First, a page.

GRAND RAPIDS — Meet Laura McMurry, brand-new recipient of the Michigan Retailer of the Year award.
McMurry, the ebullient owner and founder of a Breton Village Mall firm called Naked Plates, received the honor last week in Lansing, sharing honors with Alticor and a jeweler on the other side of the state.
The award went to her not only as an entrepreneur who has taken a fledgling company into that rare statistical territory of businesses that survive their first year, but also because she has put her firm on the map through its whole-hearted support of the “Soup’s On For All” fundraisers that sustain the work of God’s Kitchen.
For those not familiar with the firm, Naked Plates is a company that sells once-fired pottery — anything from simple tiles to elaborate dinnerware — to people who decorate it themselves. The company then glazes and fires the pottery for the purchaser-decorators.
McMurry told the Business Journal that she got the idea for the store in 1995 when she was going through a divorce and vacationing in San Francisco.
“I discovered a paint-it-yourself pottery studio,” she said, “and I spent my entire vacation in there making presents for everybody back home.
“Well, as I was in there I was thinking about having to have a full-time income for the first time in many years and I thought, ‘You know, I bet I could do this in Grand Rapids.’
“And I did it.”
She chuckles when saying that she opened the firm in 1996 against the advice of everybody.
“All my friends and family were saying, ‘You cannot start a business in the middle of a divorce when you don’t have any income or money. You’re nuts.’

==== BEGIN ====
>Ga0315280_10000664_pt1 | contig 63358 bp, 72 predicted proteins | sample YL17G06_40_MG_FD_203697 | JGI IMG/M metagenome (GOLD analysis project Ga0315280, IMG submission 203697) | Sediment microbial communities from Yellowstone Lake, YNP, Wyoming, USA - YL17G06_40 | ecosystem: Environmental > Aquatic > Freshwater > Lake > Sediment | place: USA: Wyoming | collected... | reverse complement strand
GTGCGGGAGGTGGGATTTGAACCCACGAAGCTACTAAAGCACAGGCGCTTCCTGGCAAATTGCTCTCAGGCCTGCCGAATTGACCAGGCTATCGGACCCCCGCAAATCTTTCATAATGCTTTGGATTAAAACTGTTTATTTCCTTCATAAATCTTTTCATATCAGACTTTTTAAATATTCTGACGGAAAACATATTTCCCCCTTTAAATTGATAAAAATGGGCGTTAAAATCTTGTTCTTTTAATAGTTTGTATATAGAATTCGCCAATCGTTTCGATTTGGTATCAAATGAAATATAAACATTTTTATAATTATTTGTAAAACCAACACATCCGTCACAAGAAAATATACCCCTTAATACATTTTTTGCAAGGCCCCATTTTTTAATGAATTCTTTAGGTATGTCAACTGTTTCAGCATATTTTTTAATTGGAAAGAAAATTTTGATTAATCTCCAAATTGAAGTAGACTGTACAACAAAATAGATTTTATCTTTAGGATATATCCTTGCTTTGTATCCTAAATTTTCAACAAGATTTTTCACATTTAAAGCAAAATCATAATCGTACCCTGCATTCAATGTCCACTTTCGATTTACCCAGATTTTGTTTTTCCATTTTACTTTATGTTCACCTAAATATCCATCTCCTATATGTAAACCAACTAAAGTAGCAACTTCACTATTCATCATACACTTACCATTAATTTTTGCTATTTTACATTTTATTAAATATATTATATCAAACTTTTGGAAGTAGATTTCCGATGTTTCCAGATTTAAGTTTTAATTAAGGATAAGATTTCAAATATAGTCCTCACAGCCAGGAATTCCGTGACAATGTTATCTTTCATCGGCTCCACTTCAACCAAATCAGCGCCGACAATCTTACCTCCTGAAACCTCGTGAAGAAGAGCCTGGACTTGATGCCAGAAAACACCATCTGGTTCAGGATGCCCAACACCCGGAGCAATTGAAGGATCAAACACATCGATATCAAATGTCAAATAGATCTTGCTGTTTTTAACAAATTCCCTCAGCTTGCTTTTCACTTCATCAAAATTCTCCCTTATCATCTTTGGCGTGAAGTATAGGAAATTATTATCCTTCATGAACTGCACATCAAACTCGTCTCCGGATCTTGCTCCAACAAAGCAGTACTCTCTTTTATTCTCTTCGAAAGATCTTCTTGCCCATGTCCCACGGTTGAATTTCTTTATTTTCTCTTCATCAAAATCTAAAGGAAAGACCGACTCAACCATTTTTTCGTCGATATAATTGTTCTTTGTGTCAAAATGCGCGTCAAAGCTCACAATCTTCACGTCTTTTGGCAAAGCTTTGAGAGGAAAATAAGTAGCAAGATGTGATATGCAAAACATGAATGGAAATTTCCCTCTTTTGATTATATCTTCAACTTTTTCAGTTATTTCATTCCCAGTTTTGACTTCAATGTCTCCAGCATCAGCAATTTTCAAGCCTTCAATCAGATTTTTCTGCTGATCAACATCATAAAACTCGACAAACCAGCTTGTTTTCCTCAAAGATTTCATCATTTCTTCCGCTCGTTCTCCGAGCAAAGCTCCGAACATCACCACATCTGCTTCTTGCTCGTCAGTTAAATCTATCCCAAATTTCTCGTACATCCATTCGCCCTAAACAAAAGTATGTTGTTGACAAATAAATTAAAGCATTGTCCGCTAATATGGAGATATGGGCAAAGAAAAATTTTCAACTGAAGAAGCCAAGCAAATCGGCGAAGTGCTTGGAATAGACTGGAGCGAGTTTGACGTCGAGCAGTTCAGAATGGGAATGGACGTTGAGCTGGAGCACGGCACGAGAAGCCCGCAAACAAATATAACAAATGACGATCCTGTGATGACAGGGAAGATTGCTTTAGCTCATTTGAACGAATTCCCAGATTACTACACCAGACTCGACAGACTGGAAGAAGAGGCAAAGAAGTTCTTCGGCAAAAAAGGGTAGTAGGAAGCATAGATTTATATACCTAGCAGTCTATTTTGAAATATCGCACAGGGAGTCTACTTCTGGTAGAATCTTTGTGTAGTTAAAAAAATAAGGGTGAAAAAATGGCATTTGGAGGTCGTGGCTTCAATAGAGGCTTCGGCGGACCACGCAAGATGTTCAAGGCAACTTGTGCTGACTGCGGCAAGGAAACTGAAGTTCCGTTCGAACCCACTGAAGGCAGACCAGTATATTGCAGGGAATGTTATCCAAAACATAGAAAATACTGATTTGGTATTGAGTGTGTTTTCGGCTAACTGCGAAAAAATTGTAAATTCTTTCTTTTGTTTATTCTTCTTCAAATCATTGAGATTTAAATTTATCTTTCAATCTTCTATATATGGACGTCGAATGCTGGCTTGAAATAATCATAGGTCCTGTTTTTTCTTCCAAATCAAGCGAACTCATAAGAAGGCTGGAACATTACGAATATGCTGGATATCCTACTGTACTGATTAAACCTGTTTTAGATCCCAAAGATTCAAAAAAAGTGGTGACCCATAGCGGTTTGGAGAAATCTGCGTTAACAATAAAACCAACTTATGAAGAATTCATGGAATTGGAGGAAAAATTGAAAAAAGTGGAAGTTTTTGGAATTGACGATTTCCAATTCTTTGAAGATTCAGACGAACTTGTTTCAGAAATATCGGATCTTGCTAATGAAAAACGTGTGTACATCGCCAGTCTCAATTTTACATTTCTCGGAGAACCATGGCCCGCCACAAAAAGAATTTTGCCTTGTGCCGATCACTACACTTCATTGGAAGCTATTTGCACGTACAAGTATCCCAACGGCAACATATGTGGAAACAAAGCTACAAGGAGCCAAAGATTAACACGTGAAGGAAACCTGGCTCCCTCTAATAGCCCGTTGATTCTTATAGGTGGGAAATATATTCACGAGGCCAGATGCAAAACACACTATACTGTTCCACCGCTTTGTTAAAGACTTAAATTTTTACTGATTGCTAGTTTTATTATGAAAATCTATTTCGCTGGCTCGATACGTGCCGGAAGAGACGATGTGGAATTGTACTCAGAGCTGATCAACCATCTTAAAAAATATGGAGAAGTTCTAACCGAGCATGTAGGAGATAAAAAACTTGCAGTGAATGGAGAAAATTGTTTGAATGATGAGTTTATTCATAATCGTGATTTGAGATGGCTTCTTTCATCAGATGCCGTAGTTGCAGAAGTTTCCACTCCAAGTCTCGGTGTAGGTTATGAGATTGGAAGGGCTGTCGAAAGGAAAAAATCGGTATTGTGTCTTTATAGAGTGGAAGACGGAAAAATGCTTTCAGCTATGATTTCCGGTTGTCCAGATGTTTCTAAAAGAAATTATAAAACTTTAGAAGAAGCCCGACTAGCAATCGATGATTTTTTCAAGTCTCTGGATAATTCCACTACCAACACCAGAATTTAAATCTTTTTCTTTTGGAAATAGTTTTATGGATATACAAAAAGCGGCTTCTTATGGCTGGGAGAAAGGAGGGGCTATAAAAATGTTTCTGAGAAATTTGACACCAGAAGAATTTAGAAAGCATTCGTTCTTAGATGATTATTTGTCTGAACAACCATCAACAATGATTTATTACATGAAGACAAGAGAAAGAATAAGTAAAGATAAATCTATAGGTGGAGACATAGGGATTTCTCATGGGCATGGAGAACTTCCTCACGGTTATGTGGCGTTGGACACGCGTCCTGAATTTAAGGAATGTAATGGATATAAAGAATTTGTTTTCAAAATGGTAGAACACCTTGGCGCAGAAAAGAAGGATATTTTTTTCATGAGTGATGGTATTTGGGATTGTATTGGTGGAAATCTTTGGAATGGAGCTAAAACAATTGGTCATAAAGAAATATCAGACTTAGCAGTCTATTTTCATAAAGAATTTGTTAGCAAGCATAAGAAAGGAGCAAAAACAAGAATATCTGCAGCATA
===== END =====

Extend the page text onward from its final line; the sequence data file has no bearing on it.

“My response to them was, ‘What better time to do it. I have to make it work. I don’t have any choice. It has to work!’”
She opened the store, which she calls a studio, in its current upstairs site in Breton Village.
“They put me upstairs where nothing ever succeeds because they didn’t think I would.
“And,” she laughed. “I showed them.” It’s not as if she hadn’t been in the business world before. She used her Michigan State University degree in English and journalism as assistant editor of a trade publication in Chicago. She also is accustomed to dealing with the public both as a former leader of Lamaze classes and as a tennis instructor.
She said that the pace of business during Naked Plates’ first year greatly exceeded her expectations and the numbers have remained steady ever since. And part of the reason it hasn’t grown substantially could be that her store has given to others the same ideas that she imported from San Francisco.
“I was the first in Michigan,” she said, “and now I think there are about 30 studios like mine.” She laughs and says she wishes she had been in a position to sell franchises, but it was enough of a challenge to get Naked Plates established.
Business was down a bit last year, she said, but this year is better. “A lot of people this summer said they weren’t taking trips.”
She said the factor that particularly appealed to her about the business and which she believes brings people back again and again is something she observed in the San Francisco studio.